Jewelry Markup On Trial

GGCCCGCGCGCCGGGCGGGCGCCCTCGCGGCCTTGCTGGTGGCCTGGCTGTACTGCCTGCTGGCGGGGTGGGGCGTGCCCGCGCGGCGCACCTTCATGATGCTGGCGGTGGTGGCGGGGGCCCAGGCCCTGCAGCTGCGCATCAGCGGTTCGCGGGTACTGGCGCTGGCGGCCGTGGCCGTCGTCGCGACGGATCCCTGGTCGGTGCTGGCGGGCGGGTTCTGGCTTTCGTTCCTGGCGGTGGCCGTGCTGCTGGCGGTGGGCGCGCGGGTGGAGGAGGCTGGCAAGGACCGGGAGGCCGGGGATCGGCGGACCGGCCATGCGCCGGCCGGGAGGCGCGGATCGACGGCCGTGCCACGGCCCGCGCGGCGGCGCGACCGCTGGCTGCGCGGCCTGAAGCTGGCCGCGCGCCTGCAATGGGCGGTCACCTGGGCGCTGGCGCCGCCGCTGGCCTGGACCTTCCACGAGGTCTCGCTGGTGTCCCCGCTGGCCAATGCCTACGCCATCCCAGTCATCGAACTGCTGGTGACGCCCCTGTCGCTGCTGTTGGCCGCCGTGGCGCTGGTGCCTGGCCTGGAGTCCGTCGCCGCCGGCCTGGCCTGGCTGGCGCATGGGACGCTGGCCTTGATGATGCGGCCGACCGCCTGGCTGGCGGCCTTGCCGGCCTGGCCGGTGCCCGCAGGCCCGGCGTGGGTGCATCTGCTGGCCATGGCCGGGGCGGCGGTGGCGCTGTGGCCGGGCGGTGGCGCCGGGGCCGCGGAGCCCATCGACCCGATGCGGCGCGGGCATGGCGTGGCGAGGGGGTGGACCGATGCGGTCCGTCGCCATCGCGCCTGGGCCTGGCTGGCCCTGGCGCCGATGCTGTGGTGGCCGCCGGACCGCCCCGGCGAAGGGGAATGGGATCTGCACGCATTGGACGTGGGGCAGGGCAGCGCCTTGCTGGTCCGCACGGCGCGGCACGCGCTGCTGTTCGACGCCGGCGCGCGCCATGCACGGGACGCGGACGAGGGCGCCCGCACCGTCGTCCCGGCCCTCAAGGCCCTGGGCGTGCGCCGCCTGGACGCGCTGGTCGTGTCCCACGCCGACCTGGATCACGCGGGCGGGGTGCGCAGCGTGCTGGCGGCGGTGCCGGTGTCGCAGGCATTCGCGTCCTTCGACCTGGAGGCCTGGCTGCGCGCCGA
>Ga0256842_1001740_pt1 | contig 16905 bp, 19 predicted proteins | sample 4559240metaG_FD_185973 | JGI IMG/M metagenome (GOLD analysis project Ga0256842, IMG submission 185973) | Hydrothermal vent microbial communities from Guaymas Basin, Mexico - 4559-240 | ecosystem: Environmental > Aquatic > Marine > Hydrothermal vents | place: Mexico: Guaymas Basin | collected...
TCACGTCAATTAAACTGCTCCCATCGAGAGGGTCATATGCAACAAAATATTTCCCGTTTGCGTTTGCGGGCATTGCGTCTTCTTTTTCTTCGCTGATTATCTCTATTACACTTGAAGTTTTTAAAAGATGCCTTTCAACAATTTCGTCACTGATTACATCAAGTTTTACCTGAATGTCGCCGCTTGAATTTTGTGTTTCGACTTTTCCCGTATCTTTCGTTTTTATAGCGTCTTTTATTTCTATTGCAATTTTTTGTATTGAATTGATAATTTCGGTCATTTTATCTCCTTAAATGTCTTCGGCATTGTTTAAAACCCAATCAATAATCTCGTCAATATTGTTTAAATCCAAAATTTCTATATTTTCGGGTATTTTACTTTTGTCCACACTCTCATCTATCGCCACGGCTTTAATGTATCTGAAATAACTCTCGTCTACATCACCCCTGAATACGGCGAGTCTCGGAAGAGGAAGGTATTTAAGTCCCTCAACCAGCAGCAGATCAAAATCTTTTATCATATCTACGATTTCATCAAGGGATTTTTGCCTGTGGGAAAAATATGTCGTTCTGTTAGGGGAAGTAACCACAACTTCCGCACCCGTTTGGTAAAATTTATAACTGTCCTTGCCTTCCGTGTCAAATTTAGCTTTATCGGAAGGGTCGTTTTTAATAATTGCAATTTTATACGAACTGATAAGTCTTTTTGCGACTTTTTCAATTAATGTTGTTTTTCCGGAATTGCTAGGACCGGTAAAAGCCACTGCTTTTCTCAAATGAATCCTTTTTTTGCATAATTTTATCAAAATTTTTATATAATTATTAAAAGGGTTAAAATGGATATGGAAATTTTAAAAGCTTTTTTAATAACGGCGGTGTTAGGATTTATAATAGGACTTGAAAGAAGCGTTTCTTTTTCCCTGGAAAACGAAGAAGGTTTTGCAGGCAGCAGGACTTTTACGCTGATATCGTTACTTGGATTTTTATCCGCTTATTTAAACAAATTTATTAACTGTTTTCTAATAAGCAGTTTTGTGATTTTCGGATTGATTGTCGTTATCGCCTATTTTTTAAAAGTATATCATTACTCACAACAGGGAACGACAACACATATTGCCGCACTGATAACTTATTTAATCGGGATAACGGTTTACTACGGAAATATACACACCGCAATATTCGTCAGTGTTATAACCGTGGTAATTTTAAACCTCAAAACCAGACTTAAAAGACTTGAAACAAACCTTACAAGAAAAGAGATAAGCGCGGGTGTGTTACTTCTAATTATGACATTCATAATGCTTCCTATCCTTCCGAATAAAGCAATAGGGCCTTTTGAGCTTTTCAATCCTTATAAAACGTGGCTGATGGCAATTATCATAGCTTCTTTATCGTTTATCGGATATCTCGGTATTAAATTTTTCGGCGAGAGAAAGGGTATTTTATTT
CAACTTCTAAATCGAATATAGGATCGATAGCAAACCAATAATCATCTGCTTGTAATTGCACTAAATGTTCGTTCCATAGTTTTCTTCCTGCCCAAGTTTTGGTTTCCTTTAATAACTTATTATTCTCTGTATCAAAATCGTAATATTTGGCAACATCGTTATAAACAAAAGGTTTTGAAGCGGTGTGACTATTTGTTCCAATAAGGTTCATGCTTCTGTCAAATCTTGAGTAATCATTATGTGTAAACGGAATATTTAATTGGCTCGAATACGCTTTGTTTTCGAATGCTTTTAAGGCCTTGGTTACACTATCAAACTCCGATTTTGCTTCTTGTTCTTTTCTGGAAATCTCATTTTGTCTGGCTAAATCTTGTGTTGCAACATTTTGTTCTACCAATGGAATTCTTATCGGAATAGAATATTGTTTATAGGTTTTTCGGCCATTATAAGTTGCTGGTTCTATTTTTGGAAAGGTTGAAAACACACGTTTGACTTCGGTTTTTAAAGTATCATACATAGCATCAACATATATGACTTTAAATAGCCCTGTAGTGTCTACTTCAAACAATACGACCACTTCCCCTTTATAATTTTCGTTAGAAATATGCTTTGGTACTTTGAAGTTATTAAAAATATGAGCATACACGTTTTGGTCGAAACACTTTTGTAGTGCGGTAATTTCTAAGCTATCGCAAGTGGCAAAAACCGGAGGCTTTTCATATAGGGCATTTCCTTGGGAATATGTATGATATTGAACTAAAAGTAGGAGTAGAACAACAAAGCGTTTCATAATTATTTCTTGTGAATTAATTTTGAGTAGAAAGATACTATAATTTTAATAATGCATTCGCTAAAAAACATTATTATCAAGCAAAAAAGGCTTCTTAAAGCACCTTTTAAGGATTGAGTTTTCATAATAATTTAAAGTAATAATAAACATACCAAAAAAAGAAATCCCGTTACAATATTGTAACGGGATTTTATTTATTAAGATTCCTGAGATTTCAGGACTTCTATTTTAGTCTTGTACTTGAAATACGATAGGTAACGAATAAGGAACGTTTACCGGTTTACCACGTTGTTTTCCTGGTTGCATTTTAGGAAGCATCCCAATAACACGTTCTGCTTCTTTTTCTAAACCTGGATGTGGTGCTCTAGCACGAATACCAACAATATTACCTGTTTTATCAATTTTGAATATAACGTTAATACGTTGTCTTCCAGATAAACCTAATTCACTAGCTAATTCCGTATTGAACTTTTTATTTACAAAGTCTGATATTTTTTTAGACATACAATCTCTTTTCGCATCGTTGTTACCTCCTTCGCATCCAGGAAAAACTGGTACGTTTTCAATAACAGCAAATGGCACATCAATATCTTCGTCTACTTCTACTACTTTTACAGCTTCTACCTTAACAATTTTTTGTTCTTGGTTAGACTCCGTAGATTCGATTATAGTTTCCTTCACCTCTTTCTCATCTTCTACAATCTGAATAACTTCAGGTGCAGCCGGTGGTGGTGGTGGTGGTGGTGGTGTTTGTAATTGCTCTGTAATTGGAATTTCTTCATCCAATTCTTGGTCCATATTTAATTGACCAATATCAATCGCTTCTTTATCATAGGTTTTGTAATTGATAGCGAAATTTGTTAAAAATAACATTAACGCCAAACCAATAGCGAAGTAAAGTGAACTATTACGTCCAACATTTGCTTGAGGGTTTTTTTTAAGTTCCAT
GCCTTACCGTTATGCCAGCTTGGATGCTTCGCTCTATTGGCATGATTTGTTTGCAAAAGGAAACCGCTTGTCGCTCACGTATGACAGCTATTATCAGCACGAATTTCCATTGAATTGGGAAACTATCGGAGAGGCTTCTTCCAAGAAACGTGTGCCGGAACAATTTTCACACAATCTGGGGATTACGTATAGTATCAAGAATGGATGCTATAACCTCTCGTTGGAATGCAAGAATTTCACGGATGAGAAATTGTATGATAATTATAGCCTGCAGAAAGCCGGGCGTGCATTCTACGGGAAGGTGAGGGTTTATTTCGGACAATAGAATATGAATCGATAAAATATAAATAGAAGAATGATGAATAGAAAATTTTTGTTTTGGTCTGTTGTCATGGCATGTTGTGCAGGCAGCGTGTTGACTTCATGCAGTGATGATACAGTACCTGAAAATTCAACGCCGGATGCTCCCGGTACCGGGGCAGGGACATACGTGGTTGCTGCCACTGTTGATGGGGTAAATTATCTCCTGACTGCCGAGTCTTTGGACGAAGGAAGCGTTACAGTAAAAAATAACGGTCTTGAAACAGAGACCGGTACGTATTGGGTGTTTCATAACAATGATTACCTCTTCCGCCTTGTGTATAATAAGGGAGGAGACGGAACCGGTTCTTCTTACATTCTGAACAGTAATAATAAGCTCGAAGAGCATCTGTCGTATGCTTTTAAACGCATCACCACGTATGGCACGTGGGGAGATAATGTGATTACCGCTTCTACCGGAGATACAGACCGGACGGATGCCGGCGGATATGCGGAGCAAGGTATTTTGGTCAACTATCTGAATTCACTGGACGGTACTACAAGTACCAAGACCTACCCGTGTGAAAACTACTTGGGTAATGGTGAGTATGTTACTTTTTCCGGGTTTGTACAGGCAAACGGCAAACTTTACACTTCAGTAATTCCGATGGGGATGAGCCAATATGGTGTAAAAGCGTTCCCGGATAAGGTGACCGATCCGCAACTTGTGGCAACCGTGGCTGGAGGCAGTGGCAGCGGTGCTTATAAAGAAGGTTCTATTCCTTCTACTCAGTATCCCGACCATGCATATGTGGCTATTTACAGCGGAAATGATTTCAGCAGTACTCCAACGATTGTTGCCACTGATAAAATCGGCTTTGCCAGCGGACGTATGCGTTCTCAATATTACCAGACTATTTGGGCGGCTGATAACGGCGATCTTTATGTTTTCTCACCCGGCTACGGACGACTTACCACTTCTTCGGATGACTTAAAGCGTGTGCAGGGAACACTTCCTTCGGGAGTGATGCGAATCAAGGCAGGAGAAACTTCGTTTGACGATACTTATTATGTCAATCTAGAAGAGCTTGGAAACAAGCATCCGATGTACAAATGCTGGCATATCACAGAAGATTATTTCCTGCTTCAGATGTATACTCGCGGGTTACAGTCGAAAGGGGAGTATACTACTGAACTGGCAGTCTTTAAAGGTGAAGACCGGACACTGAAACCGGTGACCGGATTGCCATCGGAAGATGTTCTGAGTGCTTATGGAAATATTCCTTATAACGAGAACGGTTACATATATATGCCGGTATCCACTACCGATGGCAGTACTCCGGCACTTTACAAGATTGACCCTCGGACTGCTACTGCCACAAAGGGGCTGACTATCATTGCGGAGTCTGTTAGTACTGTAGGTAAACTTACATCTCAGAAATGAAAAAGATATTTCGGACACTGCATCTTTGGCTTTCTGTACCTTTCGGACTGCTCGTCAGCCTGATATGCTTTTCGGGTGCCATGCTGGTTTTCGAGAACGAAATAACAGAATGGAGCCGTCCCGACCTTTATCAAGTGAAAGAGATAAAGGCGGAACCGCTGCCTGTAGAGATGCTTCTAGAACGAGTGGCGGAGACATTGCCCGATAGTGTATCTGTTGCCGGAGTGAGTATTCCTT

Jeweler Jim Jackson's biggest sale, the sale that almost put him out of business, started, as most jewelry sales do, with a romantic gesture. In 2005, Robinson Brown Jr., whose family company, Brown-Forman, in Louisville, Ky., is known for alcohol brands like Jack Daniel's, saw a picture of an emerald necklace that Richard Burton gave to Elizabeth Taylor. He decided that donating an emerald necklace to Louisville's Speed Museum would be a fitting tribute to his late wife, Jean McCauley Brown, who had died in 2004. He asked Jackson, his jeweler for more than 20 years, to make a necklace for him, saying he would be willing to pay $3 million for the emeralds. Brown and his wife had been customers of Jackson's sixth-floor Louisville store, Aesthetics in Jewelry, since a few years after it opened in 1976. Jackson called his emerald dealer, Ray Zajicek, of Eq

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